"Alan and Naomi" means so well that you feel like Simon Legree or Pauline Kael in not caring for it. But there it is, earnest and "humanitarian" and pretty dull.
Set in a flimsily evoked Brooklyn of 1944 (actually the Wilmington, N.C., of 1991) it's the story of young Alan Silverman, who wants nothing more than to play stickball with his Irish pal Shaun Kelly. Alas, a Holocaust refugee and her deeply traumatized daughter move in next door, and Alan's strong, rather oppressively do-gooding mother decides that henceforth Alan will devote his spare time to nursing this poor child back to humanity.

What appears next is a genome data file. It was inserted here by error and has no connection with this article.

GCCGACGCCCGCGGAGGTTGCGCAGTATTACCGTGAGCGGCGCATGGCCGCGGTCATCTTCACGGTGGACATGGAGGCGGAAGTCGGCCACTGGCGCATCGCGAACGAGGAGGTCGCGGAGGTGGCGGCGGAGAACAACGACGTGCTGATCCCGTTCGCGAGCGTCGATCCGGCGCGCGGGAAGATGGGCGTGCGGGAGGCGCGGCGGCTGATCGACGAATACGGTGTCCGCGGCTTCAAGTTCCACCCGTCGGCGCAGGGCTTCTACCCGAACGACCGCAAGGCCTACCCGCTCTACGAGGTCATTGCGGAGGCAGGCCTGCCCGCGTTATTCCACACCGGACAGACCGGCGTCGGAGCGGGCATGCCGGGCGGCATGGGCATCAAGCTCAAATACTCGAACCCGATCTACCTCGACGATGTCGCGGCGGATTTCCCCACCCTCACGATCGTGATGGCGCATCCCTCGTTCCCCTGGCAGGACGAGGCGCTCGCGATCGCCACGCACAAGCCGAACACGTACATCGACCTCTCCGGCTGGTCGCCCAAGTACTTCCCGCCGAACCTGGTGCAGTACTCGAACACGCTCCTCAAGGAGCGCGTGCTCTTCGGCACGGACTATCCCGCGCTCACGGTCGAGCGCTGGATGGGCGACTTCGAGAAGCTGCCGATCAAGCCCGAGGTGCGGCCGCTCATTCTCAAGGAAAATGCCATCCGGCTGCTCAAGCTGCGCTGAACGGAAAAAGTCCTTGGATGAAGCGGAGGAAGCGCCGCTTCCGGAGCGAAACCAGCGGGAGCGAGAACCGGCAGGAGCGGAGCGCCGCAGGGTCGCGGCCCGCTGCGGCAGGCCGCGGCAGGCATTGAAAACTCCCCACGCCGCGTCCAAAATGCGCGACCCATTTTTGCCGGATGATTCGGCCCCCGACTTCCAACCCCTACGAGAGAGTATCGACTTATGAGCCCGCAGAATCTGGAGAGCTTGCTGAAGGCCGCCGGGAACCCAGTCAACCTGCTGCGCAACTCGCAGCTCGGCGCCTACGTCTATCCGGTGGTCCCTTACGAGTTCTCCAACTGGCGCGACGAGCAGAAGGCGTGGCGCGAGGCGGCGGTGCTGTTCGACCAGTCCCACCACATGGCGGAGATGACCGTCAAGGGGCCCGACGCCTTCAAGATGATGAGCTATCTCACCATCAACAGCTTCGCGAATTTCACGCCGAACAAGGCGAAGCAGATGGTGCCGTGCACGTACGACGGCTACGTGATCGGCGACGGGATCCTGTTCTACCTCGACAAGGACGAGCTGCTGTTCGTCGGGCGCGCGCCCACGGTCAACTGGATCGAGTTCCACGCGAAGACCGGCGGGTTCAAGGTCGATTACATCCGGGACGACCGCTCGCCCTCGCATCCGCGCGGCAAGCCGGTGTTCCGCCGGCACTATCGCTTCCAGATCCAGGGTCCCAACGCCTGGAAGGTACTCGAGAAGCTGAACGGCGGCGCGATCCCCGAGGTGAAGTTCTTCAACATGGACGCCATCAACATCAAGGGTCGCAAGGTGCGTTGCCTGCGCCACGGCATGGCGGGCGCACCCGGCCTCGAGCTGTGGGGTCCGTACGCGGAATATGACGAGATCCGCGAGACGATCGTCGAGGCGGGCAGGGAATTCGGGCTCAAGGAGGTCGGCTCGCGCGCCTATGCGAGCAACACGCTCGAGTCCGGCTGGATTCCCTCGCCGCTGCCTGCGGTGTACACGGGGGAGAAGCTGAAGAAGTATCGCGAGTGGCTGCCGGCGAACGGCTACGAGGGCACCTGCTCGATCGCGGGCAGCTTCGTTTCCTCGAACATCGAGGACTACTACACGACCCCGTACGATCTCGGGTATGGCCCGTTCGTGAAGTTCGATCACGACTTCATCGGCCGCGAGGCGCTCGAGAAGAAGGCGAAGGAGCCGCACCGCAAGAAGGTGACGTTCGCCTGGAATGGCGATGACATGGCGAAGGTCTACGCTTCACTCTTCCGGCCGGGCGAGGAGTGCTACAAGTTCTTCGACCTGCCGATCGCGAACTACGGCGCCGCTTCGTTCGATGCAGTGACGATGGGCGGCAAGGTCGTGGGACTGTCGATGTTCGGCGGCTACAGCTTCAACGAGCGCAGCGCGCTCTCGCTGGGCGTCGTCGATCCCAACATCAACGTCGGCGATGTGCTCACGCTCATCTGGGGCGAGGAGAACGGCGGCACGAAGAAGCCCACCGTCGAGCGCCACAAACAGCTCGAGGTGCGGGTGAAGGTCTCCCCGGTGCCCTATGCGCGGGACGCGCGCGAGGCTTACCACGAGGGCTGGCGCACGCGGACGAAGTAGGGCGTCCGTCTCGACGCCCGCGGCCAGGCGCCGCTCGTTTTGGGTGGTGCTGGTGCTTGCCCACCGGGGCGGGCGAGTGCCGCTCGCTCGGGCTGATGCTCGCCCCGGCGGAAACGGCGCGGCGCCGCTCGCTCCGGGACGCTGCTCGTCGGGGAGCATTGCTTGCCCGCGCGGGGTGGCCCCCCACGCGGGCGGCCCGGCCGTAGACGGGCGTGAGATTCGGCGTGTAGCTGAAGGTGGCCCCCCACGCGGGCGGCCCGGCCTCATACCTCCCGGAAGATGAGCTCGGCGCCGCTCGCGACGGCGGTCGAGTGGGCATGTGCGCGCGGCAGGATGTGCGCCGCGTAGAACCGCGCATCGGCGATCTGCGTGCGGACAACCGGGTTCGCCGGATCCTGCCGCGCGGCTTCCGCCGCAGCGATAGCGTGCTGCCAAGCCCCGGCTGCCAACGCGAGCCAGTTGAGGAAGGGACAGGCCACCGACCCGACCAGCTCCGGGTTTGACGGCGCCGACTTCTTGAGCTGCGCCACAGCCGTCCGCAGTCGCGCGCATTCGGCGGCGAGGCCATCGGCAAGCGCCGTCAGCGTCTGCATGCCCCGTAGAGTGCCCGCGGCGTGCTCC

Alan resents, but grimly does his duty, and the movie somewhat glibly summarizes Alan's brilliant program of therapy as he nurses Naomi back to health in about seven or eight minutes. The film in some sense brings to mind Frank Perry's haunting but much more vivid mind-drama of the late '50s, "David and Lisa," also about two lonely and disturbed adolescents brought back to health. It's just that Perry's film was so much better.